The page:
© 2014-2018 Judy Wright. All rights reserved. Photos, videos, and text may only be reproduced with the written consent of Judy Wright.

Morning Rounds in the Garden, April

My favorite time of day is when dawn breaks. It doesn’t matter the season or the place, the beginning of a new day holds the promise of a cup of coffee, a new way of looking at the natural world depending on the morning light, and during the growing season, an opportunity to inspect my vegetable plants for new growth.

This morning, I thought I’d take you on a walkabout of the different garden beds in my backyard.

The Lower Garden

In the spring, planted within a wine bottle necklace (that creates a border between planting spaces and garden paths) are cold-hardy vegetables like peas, lettuces, spinach, radishes, chard, turnips, grapevines along the back fence.

There are six raised beds that are reserved for this Italian cook’s favorite vegetables: tomatoes, eggplants, peppers, and zucchini. These plants will go in the ground in mid-April or early May depending on when the ground warms up.

The raised beds were built by Nashville Foodscapes last spring. They have made a huge difference in the amount of time I spend on garden maintenance because 1) the soil in the beds no longer gets compacted from being walked on and thus there is now no reason to till, and 2) the thick woodchip pathways keep the weeds down to a minimum.

The Back Garden 

This garden has six raised beds in the interior. It is enclosed by a four-foot “rabbit” fence that is laced with blackberry branches on three sides and two espaliered pear trees on the tall side.

There are six raised beds. Four beds are planted with herbs and spring crops, and two are not yet planted. I have left them open to plant commercial crops such as cotton, tobacco, peanuts, sorghum, indigo, and rice. I plant these for the children who come by to visit the chickens.

Here are photos of what is growing in the four beds this morning.

Herbs and Garlic
 

Spring Onions

Beets, Radishes, and Carrots
 

Salad Greens and Kale

Rain Garden
This is where water run-off from an underground 12-inch drainage pipe empties. I’ve planted it with blueberry bushes and native flowers to attract bees. You can see the crabapple trees in the background.

Berry Garden
This bed was created to help control water run-off. Growing in it are cherry bushes, currants, raspberries, and an apricot tree.

Fruit Trees
On the southern wall of our house, we have a fig tree. It is watered by the condensate that drips from an air-conditioner. Around the perimeter of the backyard, we have a muscadine vine, a plum tree, four apple trees, one mulberry tree, and two crabapple trees.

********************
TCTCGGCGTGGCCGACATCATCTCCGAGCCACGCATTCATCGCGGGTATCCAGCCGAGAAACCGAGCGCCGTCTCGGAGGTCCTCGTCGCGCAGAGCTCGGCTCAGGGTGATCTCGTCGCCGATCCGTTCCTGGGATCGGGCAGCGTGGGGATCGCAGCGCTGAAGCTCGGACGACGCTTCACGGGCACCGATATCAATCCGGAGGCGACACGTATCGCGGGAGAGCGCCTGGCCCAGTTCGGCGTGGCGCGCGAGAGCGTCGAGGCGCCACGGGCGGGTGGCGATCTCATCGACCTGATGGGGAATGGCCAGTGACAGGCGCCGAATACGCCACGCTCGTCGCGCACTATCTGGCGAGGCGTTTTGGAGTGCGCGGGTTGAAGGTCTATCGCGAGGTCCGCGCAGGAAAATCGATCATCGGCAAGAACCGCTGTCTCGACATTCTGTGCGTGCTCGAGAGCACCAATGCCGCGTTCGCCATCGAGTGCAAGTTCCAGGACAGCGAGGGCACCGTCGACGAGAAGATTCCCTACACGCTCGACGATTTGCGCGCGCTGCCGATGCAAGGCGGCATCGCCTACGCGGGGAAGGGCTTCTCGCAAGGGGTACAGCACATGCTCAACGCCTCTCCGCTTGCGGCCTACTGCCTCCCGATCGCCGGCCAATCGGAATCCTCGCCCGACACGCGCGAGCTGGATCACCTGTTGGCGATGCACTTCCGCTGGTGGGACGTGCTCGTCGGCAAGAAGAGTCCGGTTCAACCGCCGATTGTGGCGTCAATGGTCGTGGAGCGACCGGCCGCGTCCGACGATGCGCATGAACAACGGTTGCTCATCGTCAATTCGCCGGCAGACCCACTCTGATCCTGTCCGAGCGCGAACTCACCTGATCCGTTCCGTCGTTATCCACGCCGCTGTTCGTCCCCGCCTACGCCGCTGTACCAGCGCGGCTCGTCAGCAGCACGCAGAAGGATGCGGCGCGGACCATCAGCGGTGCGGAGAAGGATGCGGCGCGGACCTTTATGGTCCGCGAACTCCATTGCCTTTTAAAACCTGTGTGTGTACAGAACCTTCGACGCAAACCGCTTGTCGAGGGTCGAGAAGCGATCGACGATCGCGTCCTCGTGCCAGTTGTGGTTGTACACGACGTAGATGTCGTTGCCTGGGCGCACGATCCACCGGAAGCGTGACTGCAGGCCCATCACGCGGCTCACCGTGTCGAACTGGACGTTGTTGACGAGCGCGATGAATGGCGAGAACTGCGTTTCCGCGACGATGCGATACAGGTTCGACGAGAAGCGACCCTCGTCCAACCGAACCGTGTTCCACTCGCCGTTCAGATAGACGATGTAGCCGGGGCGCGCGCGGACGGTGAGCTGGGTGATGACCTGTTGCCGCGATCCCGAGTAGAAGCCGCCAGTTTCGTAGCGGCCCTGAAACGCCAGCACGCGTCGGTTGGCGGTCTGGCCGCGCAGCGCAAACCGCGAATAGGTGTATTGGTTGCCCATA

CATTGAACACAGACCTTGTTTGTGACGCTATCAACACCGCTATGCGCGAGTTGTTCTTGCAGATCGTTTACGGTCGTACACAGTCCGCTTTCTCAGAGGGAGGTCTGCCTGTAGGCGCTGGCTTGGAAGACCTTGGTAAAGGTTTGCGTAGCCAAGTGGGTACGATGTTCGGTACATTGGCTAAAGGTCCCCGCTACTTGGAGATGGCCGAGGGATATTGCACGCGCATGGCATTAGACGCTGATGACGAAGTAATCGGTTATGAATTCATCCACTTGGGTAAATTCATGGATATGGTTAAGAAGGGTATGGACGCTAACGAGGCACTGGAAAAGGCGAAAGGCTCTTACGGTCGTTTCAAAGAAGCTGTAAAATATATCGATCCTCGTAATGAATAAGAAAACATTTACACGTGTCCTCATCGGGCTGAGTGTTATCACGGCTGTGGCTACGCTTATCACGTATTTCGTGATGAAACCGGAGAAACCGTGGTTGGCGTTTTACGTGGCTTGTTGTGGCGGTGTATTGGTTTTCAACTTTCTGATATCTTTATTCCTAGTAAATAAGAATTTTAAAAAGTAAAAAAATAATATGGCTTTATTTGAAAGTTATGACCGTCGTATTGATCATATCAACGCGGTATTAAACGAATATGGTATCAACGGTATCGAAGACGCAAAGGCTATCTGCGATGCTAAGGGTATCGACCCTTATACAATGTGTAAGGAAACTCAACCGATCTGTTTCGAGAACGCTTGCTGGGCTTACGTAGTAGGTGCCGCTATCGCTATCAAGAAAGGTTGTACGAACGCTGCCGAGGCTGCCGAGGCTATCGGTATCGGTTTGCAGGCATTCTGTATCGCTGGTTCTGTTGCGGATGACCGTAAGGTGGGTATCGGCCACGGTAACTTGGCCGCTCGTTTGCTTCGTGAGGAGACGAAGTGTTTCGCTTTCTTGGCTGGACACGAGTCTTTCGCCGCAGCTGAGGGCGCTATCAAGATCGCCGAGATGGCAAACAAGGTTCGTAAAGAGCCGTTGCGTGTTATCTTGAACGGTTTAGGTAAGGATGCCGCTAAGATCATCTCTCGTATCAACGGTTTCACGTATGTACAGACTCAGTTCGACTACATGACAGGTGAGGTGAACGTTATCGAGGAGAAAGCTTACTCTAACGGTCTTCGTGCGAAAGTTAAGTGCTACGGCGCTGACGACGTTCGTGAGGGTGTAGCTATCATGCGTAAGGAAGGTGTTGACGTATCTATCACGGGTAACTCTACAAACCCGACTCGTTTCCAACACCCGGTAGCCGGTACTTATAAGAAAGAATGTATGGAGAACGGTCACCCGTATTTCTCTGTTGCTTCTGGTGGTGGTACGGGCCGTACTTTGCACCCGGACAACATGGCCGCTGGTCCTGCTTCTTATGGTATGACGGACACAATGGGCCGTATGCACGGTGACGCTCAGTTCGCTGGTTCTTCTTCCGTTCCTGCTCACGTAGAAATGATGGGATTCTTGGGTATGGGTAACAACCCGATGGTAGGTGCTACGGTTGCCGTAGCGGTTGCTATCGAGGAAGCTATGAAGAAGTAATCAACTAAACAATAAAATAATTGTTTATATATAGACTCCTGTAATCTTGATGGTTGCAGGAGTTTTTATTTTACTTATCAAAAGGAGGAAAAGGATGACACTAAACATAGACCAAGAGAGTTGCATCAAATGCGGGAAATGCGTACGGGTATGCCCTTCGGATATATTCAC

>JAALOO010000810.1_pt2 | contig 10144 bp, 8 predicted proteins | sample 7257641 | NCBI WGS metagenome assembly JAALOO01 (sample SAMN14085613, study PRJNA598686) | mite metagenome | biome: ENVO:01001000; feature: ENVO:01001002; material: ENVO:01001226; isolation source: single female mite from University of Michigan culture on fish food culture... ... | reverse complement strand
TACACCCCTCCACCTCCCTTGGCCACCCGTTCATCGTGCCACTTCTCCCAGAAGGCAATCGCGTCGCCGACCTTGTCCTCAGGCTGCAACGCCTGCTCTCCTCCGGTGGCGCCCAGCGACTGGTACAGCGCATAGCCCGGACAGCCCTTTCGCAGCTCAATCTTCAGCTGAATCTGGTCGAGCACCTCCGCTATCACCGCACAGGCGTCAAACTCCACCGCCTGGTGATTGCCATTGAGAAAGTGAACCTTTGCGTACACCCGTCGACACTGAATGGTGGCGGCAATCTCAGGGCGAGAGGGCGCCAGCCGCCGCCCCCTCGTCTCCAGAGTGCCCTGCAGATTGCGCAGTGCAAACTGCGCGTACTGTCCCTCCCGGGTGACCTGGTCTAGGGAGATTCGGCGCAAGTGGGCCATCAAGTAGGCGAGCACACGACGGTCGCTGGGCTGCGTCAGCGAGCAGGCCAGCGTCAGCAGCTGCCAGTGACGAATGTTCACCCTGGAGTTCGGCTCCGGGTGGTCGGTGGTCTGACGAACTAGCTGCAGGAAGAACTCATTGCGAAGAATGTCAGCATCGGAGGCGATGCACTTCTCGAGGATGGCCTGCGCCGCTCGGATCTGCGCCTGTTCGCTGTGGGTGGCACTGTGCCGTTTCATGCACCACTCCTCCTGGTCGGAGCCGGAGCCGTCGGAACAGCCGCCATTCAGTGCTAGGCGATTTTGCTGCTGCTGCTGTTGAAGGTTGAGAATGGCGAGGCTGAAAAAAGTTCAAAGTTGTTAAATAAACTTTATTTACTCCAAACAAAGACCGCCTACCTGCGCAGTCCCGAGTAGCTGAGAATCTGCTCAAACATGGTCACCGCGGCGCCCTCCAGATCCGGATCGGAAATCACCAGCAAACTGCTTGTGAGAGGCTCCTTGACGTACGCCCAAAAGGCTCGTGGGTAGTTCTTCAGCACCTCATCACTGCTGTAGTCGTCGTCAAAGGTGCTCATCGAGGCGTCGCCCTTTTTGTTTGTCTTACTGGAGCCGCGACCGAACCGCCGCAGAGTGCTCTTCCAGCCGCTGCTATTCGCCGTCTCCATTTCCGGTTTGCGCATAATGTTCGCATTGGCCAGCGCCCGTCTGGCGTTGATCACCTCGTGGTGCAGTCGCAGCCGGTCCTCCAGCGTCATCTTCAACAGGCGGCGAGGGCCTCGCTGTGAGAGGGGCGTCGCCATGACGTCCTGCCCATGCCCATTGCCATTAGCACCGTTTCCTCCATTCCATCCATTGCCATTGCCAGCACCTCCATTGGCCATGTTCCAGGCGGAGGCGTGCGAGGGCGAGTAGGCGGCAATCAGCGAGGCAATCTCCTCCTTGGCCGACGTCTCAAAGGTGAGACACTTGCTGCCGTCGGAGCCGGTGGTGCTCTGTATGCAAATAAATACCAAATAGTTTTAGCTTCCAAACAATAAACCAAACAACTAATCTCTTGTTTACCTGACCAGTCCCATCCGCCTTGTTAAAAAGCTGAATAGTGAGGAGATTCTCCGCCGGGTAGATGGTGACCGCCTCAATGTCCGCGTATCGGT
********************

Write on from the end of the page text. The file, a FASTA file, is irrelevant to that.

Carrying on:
Three years ago the two crabapple trees had apple limbs grafted on to them by a technique known as bark-grafting. We know which limbs are the apple grafts because they haven’t leafed out yet. Apple trees are about a month behind crabapple trees.

Chicken Coop
We’ve been keeping six chickens in our backyard coop for six years. We do it for the eggs and for the simple joy of watching the chickens strut around our fenced-in backyard.

 

Herb Porch Pots
For the last three years, I’ve been planting two planters on my front porch with herbs and edible flowers. I do it because they are beautiful to look at and because they are convenient to snip from when cooking. I plant them every February. When they start to look scraggly in late June, I transplant the plants to the herb garden.

Compost Corner
Every morning, I empty the compost bucket from the previous day’s kitchen scraps into the compost heap behind the white fence. There is a mulberry tree planted in the compost to hide the chickens from the hawks who circle overhead. The chickens spend a good deal of their day in the compost pile.

You can follow the progress of these gardens on Instagram @judyschickens.

Related Gardening Posts
Spring Planting Guide for Your Kitchen Garden
Family Dirt
Herb Porch Pots!
Eulogy for a Chicken
WWMD? A Bucket of Spring Veggies as a Centerpiece
How to Make Crab Apple Jelly (and grow the crab apples)
How to Make Grape Jelly (and grow the grapes)

Don’t miss a recipe! Become a subscriber and have every post delivered to your Inbox.

Follow Judy’s Chickens on Instagram and Pinterest @JudysChickens.

Remember to always check this website for updated versions of a recipe.  

© 2014-2018 Judy Wright. All rights reserved. Photos, videos, and text may only be reproduced with the written consent of Judy Wright.

Winter Floral Arrangements Using Greenery from the Yard

My friend Lou Ann and I like to make pretty things. We’ll be out walking, notice an abundance of pine cones on the ground, and the next thing you know we are making bright red pinecone wreaths together in her backyard. All of our joint projects using plant materials are under Lou Ann’s tutelage. She’s the design and DIY girl.

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This year, Lou Ann came over, and we made a holiday arrangement for my foyer. I photographed how she did it step-by-step, plant choice-by-plant choice.